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 Table of Contents  
CASE REPORT
Year : 2017  |  Volume : 7  |  Issue : 1  |  Page : 58-61

Traumatic optic neuropathy in zygomaticomaxillary complex fractures


Department of Oral and Maxillofacial Surgery, SRM Kattankulathur Dental College and Hospital, SRM University, Kancheepuram, Tamil Nadu, India

Date of Web Publication30-Jun-2017

Correspondence Address:
Catherine Subha Chandran
Department of Oral and Maxillofacial Surgery, SRM Kattankulathur Dental College and Hospital, SRM University, Potheri, Kancheepuram - 603 203, Tamil Nadu
India
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Source of Support: None, Conflict of Interest: None


DOI: 10.4103/ijmd.ijmd_16_17

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  Abstract 

Traumatic optic neuropathy (TON) is uncommon, yet a serious sequela to a facial injury. The American Medical Association equates the total loss of vision in one eye to a 24% impairment of a whole man. Literature from the late 90s state, the occurrence of some 55 million eye injuries globally per day. Poor visual perception in 3% of maxillofacial trauma cases was evident in Indian studies carried out in 2011. This has been attributed in most cases to TON resulting from indirect injury to the optic nerve. Clinical diagnosis of TON is made on the basis of a specific constellation of history and physical examination findings. Magnetic resonance imaging with its inherent superior soft tissue contrast resolution has helped identify this problem early to a certain extent. However, the clinical situations characteristic of this type of injury makes a diagnosis and early surgical intervention difficult. Its management remains controversial, and data in literature does not indicate anyone to be superior to the other. Here, we present our experience with a case which fell into this much-disputed category.

Keywords: Blindness; facial trauma; traumatic optic neuropathy; zygomatico maxillary complex fractures


How to cite this article:
Chandran CS, Chandran S, Priyadarshini P, Narayanan V. Traumatic optic neuropathy in zygomaticomaxillary complex fractures. Indian J Multidiscip Dent 2017;7:58-61

How to cite this URL:
Chandran CS, Chandran S, Priyadarshini P, Narayanan V. Traumatic optic neuropathy in zygomaticomaxillary complex fractures. Indian J Multidiscip Dent [serial online] 2017 [cited 2022 Jan 21];7:58-61. Available from: https://www.ijmdent.com/text.asp?2017/7/1/58/209269


  Introduction Top


Traumatic optic neuropathy (TON) refers to acute injury of the optic nerve secondary to trauma. Studies reveal that it affects about 2.25% of cases of maxillofacial trauma.[1] Delayed onset is also evident and may result in partial (or) complete vision loss. Hippocrates was the first to note the association between maxillofacial trauma and blindness; much later this was expounded on by Berlin,[2] who attributed it to fracture of the optic canal. Literature from the late 90's state the occurrence of some 55 million eye injuries globally per year. Persistent poor visual perception results on average in 3% of these cases which is on par with the Indian statistics.[3],[4] However, an increase in incidence is being noted with the rise in a number of high-speed road traffic accidents.

The WHO in 1972 defined blindness as a vision in a person's best eye of <20/500 (or) a visual field of less than ten degrees that cannot be corrected. Maxillofacial trauma, especially that of the mid face is prone to involve the orbital cavity. The following [Table 1][2] enlists the various types of trauma and the associated orbital injuries.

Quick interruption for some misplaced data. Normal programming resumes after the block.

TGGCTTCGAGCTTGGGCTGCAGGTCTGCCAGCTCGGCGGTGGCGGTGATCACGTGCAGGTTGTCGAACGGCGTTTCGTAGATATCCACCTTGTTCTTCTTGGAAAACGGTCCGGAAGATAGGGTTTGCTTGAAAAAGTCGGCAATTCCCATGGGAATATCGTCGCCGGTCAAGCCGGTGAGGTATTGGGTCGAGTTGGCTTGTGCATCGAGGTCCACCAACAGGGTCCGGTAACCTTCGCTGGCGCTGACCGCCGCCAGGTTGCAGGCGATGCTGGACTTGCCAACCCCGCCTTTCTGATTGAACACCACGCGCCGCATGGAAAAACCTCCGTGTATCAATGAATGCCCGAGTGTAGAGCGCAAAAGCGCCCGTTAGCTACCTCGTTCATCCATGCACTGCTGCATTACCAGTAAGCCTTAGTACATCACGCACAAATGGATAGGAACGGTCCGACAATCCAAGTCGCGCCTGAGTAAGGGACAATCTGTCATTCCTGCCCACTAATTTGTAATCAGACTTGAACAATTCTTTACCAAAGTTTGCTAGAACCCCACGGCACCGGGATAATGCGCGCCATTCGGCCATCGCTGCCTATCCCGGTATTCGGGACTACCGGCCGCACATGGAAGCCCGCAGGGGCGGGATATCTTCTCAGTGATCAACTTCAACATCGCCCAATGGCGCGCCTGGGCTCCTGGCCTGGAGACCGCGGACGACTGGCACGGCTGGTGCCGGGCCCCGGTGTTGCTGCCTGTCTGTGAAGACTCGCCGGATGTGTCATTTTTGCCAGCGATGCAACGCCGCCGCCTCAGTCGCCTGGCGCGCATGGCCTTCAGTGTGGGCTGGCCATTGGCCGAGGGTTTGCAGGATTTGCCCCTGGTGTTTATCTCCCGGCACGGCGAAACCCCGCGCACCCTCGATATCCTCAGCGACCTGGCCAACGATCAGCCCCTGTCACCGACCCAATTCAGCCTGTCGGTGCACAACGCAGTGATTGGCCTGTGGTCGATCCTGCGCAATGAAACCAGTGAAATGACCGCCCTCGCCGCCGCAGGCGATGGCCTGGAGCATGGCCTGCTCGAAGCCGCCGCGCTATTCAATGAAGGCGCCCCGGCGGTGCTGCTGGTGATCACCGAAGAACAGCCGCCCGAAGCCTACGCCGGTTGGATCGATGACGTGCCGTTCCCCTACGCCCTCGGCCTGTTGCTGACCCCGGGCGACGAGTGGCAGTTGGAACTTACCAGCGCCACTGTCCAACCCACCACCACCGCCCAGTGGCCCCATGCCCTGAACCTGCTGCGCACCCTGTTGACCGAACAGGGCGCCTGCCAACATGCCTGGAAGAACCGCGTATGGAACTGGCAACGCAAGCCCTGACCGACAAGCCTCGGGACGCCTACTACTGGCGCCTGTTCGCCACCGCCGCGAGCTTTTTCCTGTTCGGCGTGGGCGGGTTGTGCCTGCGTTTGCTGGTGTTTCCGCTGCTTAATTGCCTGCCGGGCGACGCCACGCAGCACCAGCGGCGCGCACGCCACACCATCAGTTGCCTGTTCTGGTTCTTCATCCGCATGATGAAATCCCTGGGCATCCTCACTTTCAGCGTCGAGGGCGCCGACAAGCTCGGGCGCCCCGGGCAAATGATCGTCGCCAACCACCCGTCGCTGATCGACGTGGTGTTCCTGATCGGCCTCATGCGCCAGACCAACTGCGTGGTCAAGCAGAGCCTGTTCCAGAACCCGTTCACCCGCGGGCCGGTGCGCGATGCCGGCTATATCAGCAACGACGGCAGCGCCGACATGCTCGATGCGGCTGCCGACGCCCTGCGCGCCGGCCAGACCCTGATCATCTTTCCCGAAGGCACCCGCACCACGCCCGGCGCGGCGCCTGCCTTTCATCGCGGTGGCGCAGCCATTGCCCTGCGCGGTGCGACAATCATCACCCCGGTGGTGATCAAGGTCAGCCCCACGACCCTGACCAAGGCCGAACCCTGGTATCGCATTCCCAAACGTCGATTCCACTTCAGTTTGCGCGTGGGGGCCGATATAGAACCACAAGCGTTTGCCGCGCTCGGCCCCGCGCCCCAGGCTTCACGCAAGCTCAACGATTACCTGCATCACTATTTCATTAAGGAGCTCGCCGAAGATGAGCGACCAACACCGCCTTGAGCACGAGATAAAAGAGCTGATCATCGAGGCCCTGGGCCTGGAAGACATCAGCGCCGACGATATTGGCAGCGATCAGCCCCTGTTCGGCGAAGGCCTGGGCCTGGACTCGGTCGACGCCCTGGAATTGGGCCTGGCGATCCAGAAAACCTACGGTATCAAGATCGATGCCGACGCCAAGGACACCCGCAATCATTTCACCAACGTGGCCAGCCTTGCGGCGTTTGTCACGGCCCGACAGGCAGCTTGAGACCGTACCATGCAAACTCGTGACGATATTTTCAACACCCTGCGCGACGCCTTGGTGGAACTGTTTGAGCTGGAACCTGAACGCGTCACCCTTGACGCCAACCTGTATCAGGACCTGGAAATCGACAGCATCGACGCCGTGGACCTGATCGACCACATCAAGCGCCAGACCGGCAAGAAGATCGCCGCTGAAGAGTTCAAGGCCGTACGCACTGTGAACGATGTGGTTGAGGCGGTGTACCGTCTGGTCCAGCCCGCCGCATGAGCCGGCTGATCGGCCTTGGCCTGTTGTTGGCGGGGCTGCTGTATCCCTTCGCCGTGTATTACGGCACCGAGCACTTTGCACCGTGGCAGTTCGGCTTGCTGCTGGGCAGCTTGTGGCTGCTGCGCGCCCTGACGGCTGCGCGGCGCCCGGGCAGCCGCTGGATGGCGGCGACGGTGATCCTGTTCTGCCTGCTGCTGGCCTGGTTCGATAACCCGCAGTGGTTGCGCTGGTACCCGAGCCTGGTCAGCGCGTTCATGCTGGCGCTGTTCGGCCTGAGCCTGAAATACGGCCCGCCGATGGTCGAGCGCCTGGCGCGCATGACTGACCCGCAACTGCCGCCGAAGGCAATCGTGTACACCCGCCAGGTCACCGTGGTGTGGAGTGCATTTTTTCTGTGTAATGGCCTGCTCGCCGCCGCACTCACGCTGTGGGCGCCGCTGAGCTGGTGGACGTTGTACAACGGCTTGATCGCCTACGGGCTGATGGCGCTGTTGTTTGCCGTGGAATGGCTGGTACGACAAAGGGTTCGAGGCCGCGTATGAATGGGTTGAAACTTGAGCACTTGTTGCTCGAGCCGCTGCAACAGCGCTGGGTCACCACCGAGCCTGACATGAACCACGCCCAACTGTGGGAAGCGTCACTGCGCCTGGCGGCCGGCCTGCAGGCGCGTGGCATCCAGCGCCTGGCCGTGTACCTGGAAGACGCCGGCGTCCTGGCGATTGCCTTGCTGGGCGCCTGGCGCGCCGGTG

Table 1: Orbit Injury in Maxillofacial Trauma[2]

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Etiopathogenesis

The skeletal framework of the mid face acts as a shock absorber in trauma by dissipating violent forces directed at the cranium. Rene Le Fort originally laid the groundwork for our understanding of facial trauma patterns. The globe in itself is protected by the prominence of the zygoma and the orbital bones, natural reflexes such as blinking and head aversion and the cushioning effect of the orbital fat and extraocular muscles. With such safety mechanisms in place, it is more often than not indirect injury to the optic nerve that results in blindness. The transmitted force from trauma tends to deform the optic canal through the orbital wall and the apex, leading to secondary ischemic necrosis. In addition to the mechanism of compression, shearing forces on the optic nerve itself may damage the nerve's intimate blood supply, resulting in ischemic neuropathy.

Diagnosis

Clinical diagnosis of TON is made on the basis of a specific constellation of history and physical examination findings. History consistent with TON would be vision loss after blunt (or) penetrating trauma that could not be explained by slit lamp (or) dilated fundus findings. Often these patients complain of an acute unilateral decrease in vision, color vision deficits, or visual field deficits. Although rare, it can be bilateral, so an afferent pupillary defect may not be seen in patients with bilateral injury and vision loss.

However, the clinical situations characteristic of this type of injury makes a diagnosis and early surgical intervention difficult-delayed due to the impact of and treatment for other concomitant head injuries. Magnetic resonance imaging with its inherent superior soft-tissue contrast resolution has helped identify this problem early to a certain extent. Moreover, the optic nerve head can appear normal initially, but optic atrophy in certain cases may be usually evident only 3–6 weeks after the initial traumatic event. Other similar but distinct entities to be aware of are acquired optic neuropathy and optic neuritis.

Management

The optimal treatment for this condition remains controversial. Anderson et al. in 1982[5] were the first to advocate the use of megadose steroid therapy for treatment of blindness following facial trauma. A trans ethmoidal approach for surgical decompression of the nerve was published by Niho et al. in 1961.[6] Wolin and Lavin [7] advocate for surgical decompression of the optic canal when visual loss initially improves with corticosteroid therapy but repeatedly deteriorates with tapered doses. Lessell [8] demonstrated in his study that patients treated with either modality improved more than those that were simple kept under observation. At this juncture, it should be emphasized that the administration of high-dose steroids has been associated with a significant increase in medical complications.[9]